On the face of it, Arctic Monkeys and Yungblud could not be further apart. Whilst both parties hail from South Yorkshire, and both broke through when still young, stylistically, they represent two different spheres of the music industry.
The story of Arctic Monkeys is a well-known one. The band emerged as the hottest musical prospect in Britain when they were just teens, and frontman Alex Turner‘s sharp commentary on the minutiae of everyday Britain was something that appealed to us all.
The stories of watching drunken fights in the street, taxi ranks, and the complications of modern love were something that pretty much every regular Joe from this sceptred isle found in love with. Much like Mike Skinner’s The Streets, and the band’s biggest inspirations The Libertines and The Strokes, they tapped into their relative social situation and created something timeless in the process.
However, this was not to last. After spreading like wildfire on the now-defunct MySpace and rising to become the UK’s best-loved band off the back of their best-selling debut Whatever People Say I Am, That’s What I’m Not, the Sheffield quartet were acutely aware that they could not tread this path forever, and elected to change things.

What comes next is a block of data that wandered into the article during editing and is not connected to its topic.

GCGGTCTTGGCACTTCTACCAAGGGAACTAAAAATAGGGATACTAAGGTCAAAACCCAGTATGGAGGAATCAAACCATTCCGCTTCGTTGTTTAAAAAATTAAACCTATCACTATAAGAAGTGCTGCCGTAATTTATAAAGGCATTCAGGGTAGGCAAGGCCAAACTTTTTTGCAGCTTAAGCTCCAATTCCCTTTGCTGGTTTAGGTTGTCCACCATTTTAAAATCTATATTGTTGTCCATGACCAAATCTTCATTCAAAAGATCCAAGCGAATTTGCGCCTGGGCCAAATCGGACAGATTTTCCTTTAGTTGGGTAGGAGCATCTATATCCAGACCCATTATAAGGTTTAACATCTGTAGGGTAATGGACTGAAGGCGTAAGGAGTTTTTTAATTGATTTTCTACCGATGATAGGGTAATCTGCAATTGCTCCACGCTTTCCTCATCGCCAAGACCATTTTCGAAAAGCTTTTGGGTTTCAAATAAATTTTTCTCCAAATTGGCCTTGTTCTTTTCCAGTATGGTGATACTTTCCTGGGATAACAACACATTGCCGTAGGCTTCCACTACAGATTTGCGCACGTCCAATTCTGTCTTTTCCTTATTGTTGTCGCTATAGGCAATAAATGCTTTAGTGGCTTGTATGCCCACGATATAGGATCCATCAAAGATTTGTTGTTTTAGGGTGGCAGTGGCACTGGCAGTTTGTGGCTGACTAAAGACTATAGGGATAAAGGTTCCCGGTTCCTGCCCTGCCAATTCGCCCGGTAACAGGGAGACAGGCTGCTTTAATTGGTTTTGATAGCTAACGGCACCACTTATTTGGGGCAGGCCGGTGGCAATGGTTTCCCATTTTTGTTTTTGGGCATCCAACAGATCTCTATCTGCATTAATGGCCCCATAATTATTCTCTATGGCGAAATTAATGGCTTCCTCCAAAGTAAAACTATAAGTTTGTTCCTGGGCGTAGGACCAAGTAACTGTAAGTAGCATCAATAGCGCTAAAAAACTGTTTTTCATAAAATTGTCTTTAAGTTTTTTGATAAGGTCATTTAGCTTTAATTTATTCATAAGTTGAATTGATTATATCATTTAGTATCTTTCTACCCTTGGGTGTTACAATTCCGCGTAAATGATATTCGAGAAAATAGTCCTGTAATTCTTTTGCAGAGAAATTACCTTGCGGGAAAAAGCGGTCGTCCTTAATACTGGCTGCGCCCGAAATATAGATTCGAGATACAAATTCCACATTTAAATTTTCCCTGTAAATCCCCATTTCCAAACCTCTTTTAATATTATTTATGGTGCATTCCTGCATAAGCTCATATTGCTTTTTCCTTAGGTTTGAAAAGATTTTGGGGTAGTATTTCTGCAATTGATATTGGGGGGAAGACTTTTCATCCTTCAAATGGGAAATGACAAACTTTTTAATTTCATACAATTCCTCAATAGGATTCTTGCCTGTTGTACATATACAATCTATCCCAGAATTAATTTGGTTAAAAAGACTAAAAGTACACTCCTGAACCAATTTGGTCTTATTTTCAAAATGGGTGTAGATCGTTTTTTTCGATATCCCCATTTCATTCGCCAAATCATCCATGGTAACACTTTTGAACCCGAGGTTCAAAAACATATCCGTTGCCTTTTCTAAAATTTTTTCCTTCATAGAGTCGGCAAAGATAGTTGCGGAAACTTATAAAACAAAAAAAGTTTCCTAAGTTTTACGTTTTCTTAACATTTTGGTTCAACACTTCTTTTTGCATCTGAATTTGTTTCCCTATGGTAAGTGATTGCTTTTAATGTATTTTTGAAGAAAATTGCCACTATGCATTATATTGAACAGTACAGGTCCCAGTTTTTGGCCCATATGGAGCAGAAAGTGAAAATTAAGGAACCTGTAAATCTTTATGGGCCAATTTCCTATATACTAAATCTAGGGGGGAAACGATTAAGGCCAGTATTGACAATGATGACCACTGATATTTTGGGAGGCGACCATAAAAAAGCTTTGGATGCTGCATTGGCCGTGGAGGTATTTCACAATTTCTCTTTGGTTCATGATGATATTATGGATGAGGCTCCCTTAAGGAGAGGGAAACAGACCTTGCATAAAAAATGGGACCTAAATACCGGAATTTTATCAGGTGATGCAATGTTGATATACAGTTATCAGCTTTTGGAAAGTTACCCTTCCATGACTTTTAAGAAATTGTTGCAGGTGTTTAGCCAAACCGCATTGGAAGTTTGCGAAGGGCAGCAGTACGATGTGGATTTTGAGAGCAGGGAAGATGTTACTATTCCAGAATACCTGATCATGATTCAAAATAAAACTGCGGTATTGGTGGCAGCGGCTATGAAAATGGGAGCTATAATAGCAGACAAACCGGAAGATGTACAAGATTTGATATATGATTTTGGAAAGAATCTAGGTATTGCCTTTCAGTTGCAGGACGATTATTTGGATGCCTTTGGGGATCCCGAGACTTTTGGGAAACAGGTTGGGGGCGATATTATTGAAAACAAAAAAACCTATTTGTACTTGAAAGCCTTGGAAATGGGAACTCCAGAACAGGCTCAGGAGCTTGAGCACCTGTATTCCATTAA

Although their second album, 2007’s Favourite Worst Nightmare is musically more similar to any of their others, with every album they would enact a stylistic shift, gradually broadening their musical palette, and opening themselves up to a much larger fanbase.
This gave them longevity, something that many of their peers from the mid-2000s indie scene could only have dreamed of achieving. In contemporary times, they are veterans of the industry, and their last outing, 2018’s Tranquility Base Hotel & Casino was a masterclass in maturity, mixing in lounge pop and glam rock influences, a stark departure from their debut.
As for Yungblud, he’s very much at the beginning of his journey. He’s one of the poster boys for this early-2000s pastiche that is ubiquitous at the moment, and he fuses pop-punk, hip-hop, and emo into his sound, in many ways the antithesis to the music of Arctic Monkeys. Despite the fact that he is one of the most prominent artists out there, you can’t help but think that if this was the turn of the millennium, he would be even bigger. He’s one of the heroes of Gen Z, and his songs such as ‘The Freak Show’ and ‘Cotton Candy’ have found a home in the hearts of thousands given their pertinent themes and anthemic hooks.
Whilst many factors separate both camps, it transpires that Yungblud was greatly inspired by Arctic Monkeys, and he cites the universal appeal of one of their best-loved early tracks, ‘A Certain Romance’, the closer of their debut, as a turning point in his life. Speaking to iHeartRadio in 2020, he revealed all: “Alex Turner literally said what I was thinking, and I’d never even met him”.
“‘A Certain Romance’ spoke to me. I was on a BMX at Campsall fish and chip shop in my Adidas jacket in the pissing down rain listening to the Arctic Monkeys thinking, ‘oh my god, they got out. I could.'” He continued. “Even then their music was about inclusion and reality. ‘From The Ritz To The Rubble’ was legitimately about a night out in the north of England and they took it global.”